28-year-old Jessica DeCristofaro had been coughing persistently and she was told by her doctor that it was a result of allergies. She even took medication for her supposed allergies over the course of two years. When the medication failed to improve her persistent cough, another doctor diagnosed her with acid reflux and told her that she should change her diet. After experiencing severe abdominal pain in 2015, Jessica was told that she had pulled a muscle and that all she needed to do to get better was to rest.
However, over time, her pain became even more severe and she developed a lump in her armpit. She was told that the lump was a cyst but eventually, she emitted herself to emergency care because she had been experiencing agonizing pain in her abdomen. “I was supposed to travel for work so I thought I would go to the emergency room and get some pain relievers, but I ended up staying overnight and having all these tests,” she said. The results of her tests revealed devastating news – a diagnosis of stage 4 Hodgkin lymphoma. She was immediately started on chemotherapy and in two months’ time, she went into remission. However, by the month of April, Jessica’s cancer had returned and this time, it had spread to her chest. She was started on 20 rounds of radiotherapy and 6 rounds of chemotherapy.
Feeling lost without a guide
While Jessica was not shocked to learn about her cancer diagnosis, she did feel frustrated that six different doctors blew off her persistent cough as just allergies, acid reflux, and a pulled muscle. “I think they thought I was young and healthy but I had a feeling something was wrong, I felt so sick for so long,” she said. She also felt saddened and very much in the dark by the fact that there was no guidebook available for patients coping with cancer. “I was so sick I didn’t know what to do. My hair was falling out in clumps, it made me sick to my stomach. Emotionally I couldn’t do it. I had to find all these books to tell me what was going to happen,” she said. In her efforts to help fellow cancer patients, Jessica launched a blog in which she began sharing own experiences with cancer, including topics that address chemotherapy, survivor’s guilt, dating after cancer, and having cancer friends. She refused to let cancer get her down and she continued to put on make-up and a wig every day. The nurses at the cancer center started calling her a Barbie doll, hence the inspiration for the name of her blog – Lymphoma Barbie. “I’ve met so many people going through the same thing and have so many people writing to me every day. It saved me,” she said.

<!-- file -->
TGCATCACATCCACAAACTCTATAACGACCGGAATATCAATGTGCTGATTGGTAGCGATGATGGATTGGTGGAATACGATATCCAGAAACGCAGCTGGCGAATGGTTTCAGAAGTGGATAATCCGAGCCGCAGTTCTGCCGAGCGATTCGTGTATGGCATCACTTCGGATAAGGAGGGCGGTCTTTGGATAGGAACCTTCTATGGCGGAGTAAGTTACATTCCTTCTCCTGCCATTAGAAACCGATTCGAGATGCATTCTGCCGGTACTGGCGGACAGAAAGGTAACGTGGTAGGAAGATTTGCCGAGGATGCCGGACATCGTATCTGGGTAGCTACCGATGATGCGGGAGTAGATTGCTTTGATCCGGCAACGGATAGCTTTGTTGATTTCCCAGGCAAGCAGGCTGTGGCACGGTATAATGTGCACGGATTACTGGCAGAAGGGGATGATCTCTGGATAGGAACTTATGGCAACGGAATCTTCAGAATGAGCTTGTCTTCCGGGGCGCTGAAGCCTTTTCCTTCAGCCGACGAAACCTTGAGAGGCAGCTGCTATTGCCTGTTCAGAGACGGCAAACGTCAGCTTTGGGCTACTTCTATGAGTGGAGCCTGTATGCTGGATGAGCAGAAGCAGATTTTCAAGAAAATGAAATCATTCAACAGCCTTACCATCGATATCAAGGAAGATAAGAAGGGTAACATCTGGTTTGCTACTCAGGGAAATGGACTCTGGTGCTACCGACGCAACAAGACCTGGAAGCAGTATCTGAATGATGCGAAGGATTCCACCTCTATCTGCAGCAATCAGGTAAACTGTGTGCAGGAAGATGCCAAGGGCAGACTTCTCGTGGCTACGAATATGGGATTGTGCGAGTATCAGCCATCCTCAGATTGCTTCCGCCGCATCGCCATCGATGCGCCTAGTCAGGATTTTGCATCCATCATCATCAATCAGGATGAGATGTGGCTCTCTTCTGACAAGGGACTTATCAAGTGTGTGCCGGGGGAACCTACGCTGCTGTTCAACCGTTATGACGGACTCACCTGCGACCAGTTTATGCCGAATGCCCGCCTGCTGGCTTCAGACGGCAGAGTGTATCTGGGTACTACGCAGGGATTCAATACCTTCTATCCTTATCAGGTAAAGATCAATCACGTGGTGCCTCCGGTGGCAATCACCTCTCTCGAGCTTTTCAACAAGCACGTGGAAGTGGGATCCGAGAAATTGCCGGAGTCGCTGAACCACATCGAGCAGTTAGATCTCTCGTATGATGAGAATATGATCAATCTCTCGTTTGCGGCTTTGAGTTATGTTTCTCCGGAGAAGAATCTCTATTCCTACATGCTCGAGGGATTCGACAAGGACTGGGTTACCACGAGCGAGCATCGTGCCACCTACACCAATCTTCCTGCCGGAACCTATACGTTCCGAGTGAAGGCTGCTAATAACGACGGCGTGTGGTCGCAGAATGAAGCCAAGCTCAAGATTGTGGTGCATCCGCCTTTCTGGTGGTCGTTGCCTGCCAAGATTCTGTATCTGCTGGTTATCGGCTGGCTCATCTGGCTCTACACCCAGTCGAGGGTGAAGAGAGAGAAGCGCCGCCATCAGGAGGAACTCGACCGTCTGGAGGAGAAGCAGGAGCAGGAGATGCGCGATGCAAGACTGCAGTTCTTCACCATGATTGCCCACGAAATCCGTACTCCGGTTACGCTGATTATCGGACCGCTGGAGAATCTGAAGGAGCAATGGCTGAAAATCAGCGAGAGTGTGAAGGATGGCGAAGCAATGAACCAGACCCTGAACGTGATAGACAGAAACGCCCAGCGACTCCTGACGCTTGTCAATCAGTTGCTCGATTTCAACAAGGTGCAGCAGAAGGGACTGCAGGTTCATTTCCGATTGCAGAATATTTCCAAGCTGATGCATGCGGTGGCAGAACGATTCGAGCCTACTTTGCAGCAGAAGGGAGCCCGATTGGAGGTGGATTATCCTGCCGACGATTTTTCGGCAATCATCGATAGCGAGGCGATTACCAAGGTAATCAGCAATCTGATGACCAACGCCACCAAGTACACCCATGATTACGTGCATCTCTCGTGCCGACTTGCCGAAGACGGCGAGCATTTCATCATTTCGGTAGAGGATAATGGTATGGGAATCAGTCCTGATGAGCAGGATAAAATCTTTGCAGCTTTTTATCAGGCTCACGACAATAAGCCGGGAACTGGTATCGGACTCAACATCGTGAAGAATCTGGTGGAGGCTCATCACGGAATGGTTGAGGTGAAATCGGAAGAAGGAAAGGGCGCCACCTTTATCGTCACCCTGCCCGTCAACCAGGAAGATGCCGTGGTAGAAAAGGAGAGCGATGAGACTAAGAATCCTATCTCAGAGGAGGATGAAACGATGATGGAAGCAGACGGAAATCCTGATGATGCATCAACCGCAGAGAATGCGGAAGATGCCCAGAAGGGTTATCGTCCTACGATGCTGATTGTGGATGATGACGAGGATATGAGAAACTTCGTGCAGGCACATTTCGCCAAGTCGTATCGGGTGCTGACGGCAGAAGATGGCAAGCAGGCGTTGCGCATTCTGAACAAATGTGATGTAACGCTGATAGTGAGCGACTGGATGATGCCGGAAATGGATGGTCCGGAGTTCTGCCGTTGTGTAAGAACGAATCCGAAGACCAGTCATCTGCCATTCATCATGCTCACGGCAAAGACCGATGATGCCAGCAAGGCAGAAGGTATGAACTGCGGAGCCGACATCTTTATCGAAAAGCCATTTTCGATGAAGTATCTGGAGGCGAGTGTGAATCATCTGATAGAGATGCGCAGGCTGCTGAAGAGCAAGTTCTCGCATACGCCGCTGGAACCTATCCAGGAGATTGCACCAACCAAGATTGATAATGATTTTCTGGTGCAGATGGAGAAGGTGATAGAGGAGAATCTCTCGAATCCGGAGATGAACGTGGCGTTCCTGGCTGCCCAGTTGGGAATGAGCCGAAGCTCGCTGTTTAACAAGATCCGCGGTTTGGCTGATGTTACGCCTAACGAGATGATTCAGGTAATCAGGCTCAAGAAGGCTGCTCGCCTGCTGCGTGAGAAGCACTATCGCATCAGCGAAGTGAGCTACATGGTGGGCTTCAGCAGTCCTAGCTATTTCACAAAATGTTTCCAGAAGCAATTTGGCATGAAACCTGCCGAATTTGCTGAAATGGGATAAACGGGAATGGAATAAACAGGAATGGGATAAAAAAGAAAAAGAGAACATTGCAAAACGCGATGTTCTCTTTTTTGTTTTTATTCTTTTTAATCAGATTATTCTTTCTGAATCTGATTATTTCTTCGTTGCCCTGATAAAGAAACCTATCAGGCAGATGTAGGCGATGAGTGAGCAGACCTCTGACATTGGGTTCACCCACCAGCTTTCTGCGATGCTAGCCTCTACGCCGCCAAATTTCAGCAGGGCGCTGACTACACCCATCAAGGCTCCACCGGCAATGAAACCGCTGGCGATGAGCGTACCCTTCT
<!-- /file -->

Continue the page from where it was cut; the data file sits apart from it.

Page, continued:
30 things she learned by 30
In one particular post on her blog, Jessica stresses 30 things that cancer had taught her by the age of 30. Below is a mere selection of 15 of her most powerful lessons learned:
- You must live while you can because life is short
- Family is everything and it is important that you spend time with them
- You should change your life if you are not happy with it
- You should make time for what is important to you
- You should learn not to take things personally
- You should get out of your comfort zone and say yes to things even if they may you feel frightened
- You should travel as much as you can and as far as you can, while you are able to do so
- You are a direct reflection of your environment;
- You cannot expect someone to love you, unless you love yourself first